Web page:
Hypoxia, a microenvironmental factor present in diseased tissues, has been recognized as a specific metabolic stimulus or a signal of cellular response. Experimental hypoxia has been reported to induce adaptation in macrophages such as differential migration, elevation of proinflammatory cytokines and glycolytic enzyme activities, and decreased phagocytosis of inert particles. In this study we demonstrate that although exposure to hypoxia (5% O2, 5% CO2, and balanced N2) did not change macrophage viability, or 3-(4,5-dimethylthiazol-2-yl)-2,5-diphenyltetrazolium bromide (MTT) cleavage and proliferation, it significantly reduced expression of the 70-kD heat shock protein (HSP70), which was restored to prehypoxia levels after reoxygenation. The influence of low oxygen tension on macrophage functional activity was also studied, i.e. the ability of these cells to maintain or resist infection by a microorganism. We demonstrate that macrophages from two different sources (a murine cell line and primary cells) exposed to hypoxia were efficiently infected with Leishmania amazonensis, but after 24 h showed a reduction in the percentage of infected cells and of the number of intracellular parasites per macrophage, indicating that hypoxia induced macrophages to kill the intracellular parasites. These results support the notion that hypoxia, a microenvironmental factor, can modulate macrophage protein expression and functional activity.
[Show abstract][Hide abstract] ABSTRACT: The present study was undertaken to examine the involvement of nitric oxide (NO) and excitotoxicity in the development of hypoxia-induced retinopathy in adult rats.
Retinas of adult rats were examined at 3 hours to 14 days after hypoxia. The mRNA and protein expression of endothelial, neuronal, and inducible nitric oxide synthase (eNOS, nNOS, and iNOS, respectively), hypoxia-inducible factor-1alpha (HIF-1alpha), vascular endothelial growth factor (VEGF), N-methyl-D-aspartate receptor subunit 1 (NMDAR1), and alpha-amino-3-hydroxy-5-methyl-4-isoxazole propionic acid glutamate (AMPA GluR2 and GluR3) receptors in the retina was determined by real-time RT-PCR, Western blot analysis, and immunohistochemistry. The response of retinal microglial cells to hypoxia was also studied by immunohistochemistry.
Hemorrhages were observed in the retina after hypoxia. Upregulated mRNA and protein expression of HIF-1alpha, NMDAR1, GluR2, GluR3, VEGF, eNOS, nNOS, and iNOS in the retina was observed in response to hypoxia. Complement type 3 (CR3) receptors and major histocompatibility complex (MHC) class I and II antigen expression on the microglial cells was increased after exposure to hypoxia.
The findings of this study indicate that NO and excitotoxicity may produce damage to retina in response to hypoxia. Increased expressions of eNOS and VEGF in response to hypoxia are indicative of vasodilatation and increased permeability of retinal blood vessels. Increased phagocytosis by retinal microglial cells evidenced by increased expression of CR3 receptors may occur for the removal of hemorrhagic debris. Upregulation of MHC antigens indicates the readiness of these cells to participate in an immune response.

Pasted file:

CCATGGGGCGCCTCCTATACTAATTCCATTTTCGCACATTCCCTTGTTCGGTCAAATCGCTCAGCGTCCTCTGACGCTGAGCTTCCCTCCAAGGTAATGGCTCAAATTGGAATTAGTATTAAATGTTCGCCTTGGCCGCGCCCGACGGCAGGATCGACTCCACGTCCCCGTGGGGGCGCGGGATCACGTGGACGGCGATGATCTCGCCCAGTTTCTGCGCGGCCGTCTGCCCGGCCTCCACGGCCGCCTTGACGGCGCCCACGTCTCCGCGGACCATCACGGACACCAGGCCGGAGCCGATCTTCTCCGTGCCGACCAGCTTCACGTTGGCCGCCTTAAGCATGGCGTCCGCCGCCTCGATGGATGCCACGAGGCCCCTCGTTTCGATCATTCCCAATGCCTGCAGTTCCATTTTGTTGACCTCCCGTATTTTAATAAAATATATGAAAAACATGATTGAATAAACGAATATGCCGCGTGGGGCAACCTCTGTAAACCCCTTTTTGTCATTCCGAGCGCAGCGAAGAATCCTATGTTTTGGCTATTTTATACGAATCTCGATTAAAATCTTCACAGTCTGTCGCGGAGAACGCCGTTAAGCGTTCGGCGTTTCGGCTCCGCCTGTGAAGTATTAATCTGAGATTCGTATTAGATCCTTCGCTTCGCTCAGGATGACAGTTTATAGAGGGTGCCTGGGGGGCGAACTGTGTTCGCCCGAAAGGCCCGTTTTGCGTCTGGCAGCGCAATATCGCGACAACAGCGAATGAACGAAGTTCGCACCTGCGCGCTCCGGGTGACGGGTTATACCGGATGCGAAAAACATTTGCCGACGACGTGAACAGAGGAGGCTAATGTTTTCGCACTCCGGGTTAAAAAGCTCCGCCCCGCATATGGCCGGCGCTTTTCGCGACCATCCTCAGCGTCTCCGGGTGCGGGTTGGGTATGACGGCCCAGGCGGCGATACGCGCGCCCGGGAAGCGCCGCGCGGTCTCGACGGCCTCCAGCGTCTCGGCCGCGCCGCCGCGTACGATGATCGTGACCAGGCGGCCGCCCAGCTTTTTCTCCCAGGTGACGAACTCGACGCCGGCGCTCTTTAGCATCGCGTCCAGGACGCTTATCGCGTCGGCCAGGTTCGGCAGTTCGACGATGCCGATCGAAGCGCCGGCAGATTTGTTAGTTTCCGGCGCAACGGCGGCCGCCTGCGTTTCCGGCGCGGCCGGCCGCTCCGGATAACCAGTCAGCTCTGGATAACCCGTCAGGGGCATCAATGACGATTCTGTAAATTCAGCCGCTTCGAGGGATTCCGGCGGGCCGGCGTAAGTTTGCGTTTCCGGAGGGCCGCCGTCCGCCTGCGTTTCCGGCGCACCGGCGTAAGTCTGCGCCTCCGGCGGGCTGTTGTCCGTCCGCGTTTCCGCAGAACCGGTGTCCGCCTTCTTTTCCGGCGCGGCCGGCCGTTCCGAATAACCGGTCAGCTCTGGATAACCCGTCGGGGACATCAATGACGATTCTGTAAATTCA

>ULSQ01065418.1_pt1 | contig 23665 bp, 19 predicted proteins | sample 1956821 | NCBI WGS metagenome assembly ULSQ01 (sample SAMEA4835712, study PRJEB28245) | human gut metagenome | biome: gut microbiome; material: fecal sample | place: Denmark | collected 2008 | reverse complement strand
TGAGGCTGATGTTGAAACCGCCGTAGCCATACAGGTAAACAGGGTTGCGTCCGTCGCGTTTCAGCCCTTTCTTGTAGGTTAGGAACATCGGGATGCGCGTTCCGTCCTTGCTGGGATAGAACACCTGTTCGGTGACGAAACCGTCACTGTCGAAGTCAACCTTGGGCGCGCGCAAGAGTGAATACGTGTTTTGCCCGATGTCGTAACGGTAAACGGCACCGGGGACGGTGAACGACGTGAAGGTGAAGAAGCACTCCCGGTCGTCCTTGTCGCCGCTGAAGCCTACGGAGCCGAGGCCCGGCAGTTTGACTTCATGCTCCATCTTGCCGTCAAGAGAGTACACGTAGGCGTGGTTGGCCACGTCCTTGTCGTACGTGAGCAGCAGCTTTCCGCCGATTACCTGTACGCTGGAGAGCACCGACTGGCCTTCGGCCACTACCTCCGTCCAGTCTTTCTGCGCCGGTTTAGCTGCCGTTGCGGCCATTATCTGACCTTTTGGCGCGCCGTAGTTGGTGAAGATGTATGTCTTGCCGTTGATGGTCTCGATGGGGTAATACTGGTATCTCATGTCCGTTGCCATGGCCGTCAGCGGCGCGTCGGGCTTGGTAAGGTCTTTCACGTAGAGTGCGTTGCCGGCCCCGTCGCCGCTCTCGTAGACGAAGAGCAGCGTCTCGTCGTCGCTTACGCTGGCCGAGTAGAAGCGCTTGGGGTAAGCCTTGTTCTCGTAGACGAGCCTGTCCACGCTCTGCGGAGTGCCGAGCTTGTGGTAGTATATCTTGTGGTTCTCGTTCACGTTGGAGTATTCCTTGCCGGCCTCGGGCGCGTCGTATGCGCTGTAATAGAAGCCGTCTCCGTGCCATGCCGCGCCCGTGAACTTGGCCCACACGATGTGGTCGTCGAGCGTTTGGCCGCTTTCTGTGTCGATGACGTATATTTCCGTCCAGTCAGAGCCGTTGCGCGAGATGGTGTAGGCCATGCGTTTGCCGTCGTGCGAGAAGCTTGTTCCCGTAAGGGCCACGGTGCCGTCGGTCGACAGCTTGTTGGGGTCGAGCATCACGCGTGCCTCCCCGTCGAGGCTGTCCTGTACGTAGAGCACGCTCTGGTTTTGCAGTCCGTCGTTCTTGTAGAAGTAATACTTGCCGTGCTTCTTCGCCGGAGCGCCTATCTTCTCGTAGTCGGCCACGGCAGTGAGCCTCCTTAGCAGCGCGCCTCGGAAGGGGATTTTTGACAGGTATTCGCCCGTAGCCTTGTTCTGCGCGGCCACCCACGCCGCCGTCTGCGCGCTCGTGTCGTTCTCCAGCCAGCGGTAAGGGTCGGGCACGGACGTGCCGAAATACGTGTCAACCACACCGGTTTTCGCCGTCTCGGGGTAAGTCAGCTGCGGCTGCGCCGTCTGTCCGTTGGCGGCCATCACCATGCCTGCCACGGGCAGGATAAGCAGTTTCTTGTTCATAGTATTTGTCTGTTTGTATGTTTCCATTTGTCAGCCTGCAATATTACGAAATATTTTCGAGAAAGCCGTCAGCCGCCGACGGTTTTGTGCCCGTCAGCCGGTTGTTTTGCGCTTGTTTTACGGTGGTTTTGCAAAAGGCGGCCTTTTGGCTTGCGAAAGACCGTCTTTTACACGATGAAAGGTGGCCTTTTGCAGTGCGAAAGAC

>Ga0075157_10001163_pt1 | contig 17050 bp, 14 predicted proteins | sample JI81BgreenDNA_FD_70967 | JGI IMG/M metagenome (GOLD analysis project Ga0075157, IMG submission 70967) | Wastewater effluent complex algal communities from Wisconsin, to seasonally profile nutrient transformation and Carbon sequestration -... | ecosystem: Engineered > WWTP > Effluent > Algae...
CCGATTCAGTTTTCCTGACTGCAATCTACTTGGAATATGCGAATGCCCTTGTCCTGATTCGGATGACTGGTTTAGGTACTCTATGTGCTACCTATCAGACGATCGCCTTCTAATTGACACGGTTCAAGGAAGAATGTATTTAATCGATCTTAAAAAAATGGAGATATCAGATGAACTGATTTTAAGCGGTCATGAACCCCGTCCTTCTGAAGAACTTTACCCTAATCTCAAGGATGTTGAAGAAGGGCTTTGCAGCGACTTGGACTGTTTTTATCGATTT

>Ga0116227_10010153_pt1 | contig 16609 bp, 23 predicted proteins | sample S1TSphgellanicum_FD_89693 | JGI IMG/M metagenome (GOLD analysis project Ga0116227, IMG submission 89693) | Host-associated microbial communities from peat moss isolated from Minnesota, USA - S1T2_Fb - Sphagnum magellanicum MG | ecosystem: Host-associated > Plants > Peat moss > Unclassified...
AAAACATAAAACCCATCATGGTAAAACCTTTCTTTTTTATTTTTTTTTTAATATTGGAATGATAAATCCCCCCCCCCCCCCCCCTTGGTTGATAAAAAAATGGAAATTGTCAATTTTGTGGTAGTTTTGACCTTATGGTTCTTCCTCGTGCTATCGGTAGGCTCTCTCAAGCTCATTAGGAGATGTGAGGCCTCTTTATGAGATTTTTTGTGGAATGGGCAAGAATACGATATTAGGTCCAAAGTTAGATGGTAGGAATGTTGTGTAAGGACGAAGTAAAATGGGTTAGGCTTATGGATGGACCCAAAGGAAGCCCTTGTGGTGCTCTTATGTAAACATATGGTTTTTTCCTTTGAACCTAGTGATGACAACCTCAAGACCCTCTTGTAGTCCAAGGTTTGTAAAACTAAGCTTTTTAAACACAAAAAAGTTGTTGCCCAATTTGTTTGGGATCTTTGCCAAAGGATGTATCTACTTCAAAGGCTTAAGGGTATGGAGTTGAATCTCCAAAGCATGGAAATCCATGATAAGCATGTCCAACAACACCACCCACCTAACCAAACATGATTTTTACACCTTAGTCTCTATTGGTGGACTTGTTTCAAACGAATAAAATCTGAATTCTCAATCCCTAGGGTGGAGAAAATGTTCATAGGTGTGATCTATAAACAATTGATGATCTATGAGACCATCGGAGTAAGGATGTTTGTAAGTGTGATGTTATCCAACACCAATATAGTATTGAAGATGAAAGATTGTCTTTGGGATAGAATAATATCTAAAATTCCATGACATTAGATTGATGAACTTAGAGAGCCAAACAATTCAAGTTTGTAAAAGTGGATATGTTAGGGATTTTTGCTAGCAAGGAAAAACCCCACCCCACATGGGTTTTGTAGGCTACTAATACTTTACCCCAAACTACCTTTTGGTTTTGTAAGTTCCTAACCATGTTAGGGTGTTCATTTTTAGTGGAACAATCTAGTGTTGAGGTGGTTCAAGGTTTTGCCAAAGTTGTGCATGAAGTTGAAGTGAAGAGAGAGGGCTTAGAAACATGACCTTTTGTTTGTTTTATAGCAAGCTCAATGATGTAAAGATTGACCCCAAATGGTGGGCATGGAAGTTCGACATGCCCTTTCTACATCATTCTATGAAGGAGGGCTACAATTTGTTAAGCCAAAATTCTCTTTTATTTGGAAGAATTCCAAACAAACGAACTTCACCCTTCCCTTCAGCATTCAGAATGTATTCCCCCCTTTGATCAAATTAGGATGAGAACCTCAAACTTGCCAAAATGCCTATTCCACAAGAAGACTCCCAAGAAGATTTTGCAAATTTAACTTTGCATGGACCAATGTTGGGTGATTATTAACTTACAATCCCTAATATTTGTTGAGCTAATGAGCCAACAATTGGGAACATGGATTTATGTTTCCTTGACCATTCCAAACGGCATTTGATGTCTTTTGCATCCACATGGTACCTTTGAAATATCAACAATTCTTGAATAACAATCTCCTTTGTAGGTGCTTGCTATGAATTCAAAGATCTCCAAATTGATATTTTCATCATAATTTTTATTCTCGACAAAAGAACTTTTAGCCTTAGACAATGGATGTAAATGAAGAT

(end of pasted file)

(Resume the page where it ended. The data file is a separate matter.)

[Show abstract][Hide abstract] ABSTRACT: Regions of low oxygen tension are common features of inflamed and infected tissues and provide physiologic selective pressure for the expansion of cells with enhanced hypoxia tolerance. The aim of this study was to investigate whether macrophages resistant to death induced by hypoxia were accompanied by functional alterations. A mouse macrophage cell line (J774 cells) was used to obtain subpopulations of death-resistant macrophages induced by long-term exposure to severe hypoxia (<1% O(2)). The results indicated that exposing J774 macrophages to periods of severe hypoxia results in the selection of cells with phenotypes associated with the modulation of heat-shock protein 70 kDa (HSP70) expression, tumor necrosis factor-alpha (TNF-alpha), and nitric oxide (NO) production and reduced susceptibility to parasite Leishmania infection. Thus, we suggest that hypoxia-selected macrophages may influence the outcome of inflammation and infection.
Experimental Biology and Medicine 02/2007; 232(1):88-95. · 2.17 Impact Factor
[Show abstract][Hide abstract] ABSTRACT: Increasing evidence indicates that hypoxia-inducible factor 1alpha (HIF-1alpha) can be upregulated in different cell types by nonhypoxic stimuli such as growth factors, cytokines, nitric oxide, lipopolysaccharides and a range of infectious microorganisms. In this study, the ability of the following mononuclear phagocytes to express HIF-1alpha is reported: mouse macrophages (mMPhi), human macrophages (hMPhi) and human dendritic cells (DC), parasitized in vitro with Leishmania amazonensis; as assessed by immunofluorescence microscopy. A logical explanation for HIF-1alpha expression might be that the mononuclear phagocytes became hypoxic after L. amazonensis infection. Using the hypoxia marker pimonidazole, observation revealed that L. amazonensis-infected cells were not hypoxic. In addition, experiments using a HIF-1alpha inhibitor, CdCl(2), to treat L. amazonensis-infected macrophage cultures showed reduced parasite survival. These studies indicated that HIF-1alpha could play a role in adaptative and immune responses of mononuclear phagocytes presenting infection by the parasite L. amazonensis.
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